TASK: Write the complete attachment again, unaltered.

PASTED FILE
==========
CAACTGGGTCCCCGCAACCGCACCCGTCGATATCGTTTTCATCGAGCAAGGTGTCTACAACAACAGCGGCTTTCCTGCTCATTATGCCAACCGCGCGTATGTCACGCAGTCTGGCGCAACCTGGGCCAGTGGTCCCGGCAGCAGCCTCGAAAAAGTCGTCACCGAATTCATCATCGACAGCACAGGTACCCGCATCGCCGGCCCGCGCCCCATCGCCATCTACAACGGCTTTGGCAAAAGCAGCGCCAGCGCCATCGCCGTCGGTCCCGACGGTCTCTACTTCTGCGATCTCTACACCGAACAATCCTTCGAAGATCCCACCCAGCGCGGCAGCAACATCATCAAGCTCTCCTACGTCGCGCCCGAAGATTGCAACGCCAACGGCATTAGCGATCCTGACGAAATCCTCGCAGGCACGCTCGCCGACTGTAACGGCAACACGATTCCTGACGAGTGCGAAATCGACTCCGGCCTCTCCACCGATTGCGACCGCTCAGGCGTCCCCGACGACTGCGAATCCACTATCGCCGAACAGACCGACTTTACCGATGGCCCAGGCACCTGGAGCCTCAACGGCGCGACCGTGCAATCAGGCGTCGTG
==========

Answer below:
CAACTGGGTCCCCGCAACCGCACCCGTCGATATCGTTTTCATCGAGCAAGGTGTCTACAACAACAGCGGCTTTCCTGCTCATTATGCCAACCGCGCGTATGTCACGCAGTCTGGCGCAACCTGGGCCAGTGGTCCCGGCAGCAGCCTCGAAAAAGTCGTCACCGAATTCATCATCGACAGCACAGGTACCCGCATCGCCGGCCCGCGCCCCATCGCCATCTACAACGGCTTTGGCAAAAGCAGCGCCAGCGCCATCGCCGTCGGTCCCGACGGTCTCTACTTCTGCGATCTCTACACCGAACAATCCTTCGAAGATCCCACCCAGCGCGGCAGCAACATCATCAAGCTCTCCTACGTCGCGCCCGAAGATTGCAACGCCAACGGCATTAGCGATCCTGACGAAATCCTCGCAGGCACGCTCGCCGACTGTAACGGCAACACGATTCCTGACGAGTGCGAAATCGACTCCGGCCTCTCCACCGATTGCGACCGCTCAGGCGTCCCCGACGACTGCGAATCCACTATCGCCGAACAGACCGACTTTACCGATGGCCCAGGCACCTGGAGCCTCAACGGCGCGACCGTGCAATCAGGCGTCGTG